The Distortion of Sound is a documentary about the decline of sound quality and how technology has changed the way we listen to music. It will open your ears and inspire you to reach for richer, more soul-stirring musical experiences.
The Case for CDs -- as CD sales continue to plummet, Grantland's Steven Hyden takes a "glass-half-full perspective" on those numbers, discusses format nostalgia, and the five types of albums that justify the continued existence of CDs. [more inside]
After dropping sweet synthwave tunes for two years, Le Cassette have released their first album "Left to Our Own Devices," available on (of course) cassette tape
Sony just announced that cassette technology might be the future! With a device that can hold 185 terabytes on one tape. (that's three bluray discs worth of data per square inch.)
Why Would Anyone Buy a Cassette Tape? "I went back to the merch table to see what was on offer and saw - among other things - a cassette tape. I figured that participating in a weird economic trend would be worth the $5, so I bought it. Needless to say, I don't own anything that could play a cassette tape."
Some punk from Iowa is hoping to go number one in the charts with an album that technically came out over a decade ago, was recorded on a boombox, and which has divided opinion. The record in question is called All Hail West Texas and that punk from Iowa (technically Indiana) is named John Darnielle and releases music as The Mountain Goats. The album can be streamed on the record label website as well as most of your favorite streaming services. You can download a couple of the outtakes here, listen to a recent interview Marc Maron did with John Darnielle that covers his youth and some of his Iowa period, and read Notes on imaginary extant, lost, deleted, and unrecorded tracks written, performed, recorded for or during the period of time in the life of John Darnielle that would produce All Hail West Texas not included in this collection because they are all imaginary by Matt Fraction.
One of the many problems farmers of various kinds of legumes need to deal with is the pea aphid. They reproduce incredibly fast and live by sucking the sap out of the plants, an electron micrograph of one in action. However, while they are terrifying parasites of legumes, they have their own yet more horrific parasites, a parasitoid wasp. Here is a really nice close up picture of one doing its thing, a video of the act, and here is a brain meltingly horrific video of a dissection of the mummified aftermath 8 days later. Essentially, these wasps deposit their eggs in a pea aphid and the growing larva feeds on it, developing there for about a week, and then consuming the host from the inside out like a Xenomorph. When it’s done, the wasp larva dries the aphid’s cuticle into a papery brittle shell and an adult wasp emerges from the aphid mummy. Legume farmers love them, and you can even order their mummies online these days. However, farmers noticed that the wasps didn't work as effectively on all of the aphids, and so researchers went to work figuring out why. It turns out that all aphids have a primary bacterial endosymbiont living inside their cells, in addition to and just like a mitochondria, and that many have some combination of five other secondary endosymbionts. Interestingly, two of those other five, Hamiltonella defensa and Serratia symbiotica have been shown to confer varying levels of resistance to the parasitoid wasp, allowing the aphid to survive infection. However, it turns out that there is yet one more layer to this story, [more inside]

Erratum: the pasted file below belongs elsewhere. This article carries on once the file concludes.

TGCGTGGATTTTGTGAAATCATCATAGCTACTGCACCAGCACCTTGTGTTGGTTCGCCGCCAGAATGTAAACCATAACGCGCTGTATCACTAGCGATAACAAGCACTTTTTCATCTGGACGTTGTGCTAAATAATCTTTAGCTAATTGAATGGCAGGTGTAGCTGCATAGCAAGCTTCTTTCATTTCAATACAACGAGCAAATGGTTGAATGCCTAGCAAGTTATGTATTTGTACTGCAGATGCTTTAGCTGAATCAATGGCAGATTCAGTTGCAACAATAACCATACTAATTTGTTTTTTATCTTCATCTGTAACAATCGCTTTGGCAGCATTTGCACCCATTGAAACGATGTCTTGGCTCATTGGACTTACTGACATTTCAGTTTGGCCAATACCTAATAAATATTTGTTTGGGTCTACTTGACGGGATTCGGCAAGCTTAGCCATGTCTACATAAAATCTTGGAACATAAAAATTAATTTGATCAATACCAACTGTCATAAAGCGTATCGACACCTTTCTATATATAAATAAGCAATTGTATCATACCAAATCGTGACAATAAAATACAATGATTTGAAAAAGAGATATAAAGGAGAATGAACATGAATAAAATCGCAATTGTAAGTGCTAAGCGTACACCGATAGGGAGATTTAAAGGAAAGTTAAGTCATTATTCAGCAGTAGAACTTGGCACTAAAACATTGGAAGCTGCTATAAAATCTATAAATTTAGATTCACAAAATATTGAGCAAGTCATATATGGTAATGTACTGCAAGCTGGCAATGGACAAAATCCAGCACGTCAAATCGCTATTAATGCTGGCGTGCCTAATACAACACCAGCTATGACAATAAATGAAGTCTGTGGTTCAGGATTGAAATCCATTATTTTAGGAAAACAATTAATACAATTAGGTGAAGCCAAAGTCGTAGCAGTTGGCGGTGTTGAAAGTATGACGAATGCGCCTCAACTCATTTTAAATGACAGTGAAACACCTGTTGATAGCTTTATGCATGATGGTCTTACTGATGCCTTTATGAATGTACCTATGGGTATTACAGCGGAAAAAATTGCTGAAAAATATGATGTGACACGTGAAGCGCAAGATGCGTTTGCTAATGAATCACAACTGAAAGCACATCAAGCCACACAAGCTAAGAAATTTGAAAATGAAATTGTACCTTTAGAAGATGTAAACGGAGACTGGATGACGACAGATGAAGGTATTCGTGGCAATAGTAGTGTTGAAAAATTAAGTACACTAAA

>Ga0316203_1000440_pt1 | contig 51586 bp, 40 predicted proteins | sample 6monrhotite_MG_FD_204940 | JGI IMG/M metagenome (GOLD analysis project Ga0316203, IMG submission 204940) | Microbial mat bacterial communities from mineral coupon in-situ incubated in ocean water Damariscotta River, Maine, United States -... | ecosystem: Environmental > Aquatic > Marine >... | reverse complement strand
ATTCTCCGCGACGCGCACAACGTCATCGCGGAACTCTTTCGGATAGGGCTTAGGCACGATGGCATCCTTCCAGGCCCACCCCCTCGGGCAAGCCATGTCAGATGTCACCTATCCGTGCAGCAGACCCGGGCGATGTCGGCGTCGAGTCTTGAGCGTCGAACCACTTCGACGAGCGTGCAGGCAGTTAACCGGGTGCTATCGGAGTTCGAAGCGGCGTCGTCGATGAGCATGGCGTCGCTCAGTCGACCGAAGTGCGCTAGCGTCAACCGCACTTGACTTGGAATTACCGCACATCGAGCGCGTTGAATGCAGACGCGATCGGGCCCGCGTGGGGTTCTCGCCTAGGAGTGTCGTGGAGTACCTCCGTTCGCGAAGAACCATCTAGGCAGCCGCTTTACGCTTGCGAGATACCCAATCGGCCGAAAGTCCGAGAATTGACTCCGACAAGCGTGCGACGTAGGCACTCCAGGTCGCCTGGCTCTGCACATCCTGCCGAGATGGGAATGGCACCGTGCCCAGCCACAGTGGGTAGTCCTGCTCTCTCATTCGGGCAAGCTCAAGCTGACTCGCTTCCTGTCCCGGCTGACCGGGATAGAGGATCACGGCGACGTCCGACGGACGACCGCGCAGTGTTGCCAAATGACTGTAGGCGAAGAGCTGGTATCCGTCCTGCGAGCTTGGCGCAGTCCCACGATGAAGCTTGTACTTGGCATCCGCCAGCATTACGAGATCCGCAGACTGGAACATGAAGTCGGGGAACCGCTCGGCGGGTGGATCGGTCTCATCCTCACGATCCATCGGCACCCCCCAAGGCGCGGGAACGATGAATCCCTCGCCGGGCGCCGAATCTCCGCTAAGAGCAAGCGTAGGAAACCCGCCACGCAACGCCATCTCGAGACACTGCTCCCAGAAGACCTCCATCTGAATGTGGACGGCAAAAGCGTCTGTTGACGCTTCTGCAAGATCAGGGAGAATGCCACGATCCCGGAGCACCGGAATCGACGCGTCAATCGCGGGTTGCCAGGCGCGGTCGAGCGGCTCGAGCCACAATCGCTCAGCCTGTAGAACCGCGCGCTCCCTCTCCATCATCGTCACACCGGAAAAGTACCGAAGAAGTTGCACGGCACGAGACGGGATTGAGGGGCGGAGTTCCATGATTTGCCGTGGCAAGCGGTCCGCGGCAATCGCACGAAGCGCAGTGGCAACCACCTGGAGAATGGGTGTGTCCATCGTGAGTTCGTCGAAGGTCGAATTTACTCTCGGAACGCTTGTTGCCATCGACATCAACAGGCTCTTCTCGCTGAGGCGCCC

Take a stroll down Memorex Lane and relive those golden days of yore at Project C-90: An Ultimate Audiotape Guide. Peruse their insanely exhaustive galleries of the Compact Cassettes you used to listen to your Hall and Oates or your Led Zeppelin or your hip hop mixes on, the Microcassettes you once played back to catch that all-important message from your mother, your girlfriend, boyfriend or ex, and the Minicassettes, which you probably never used at all.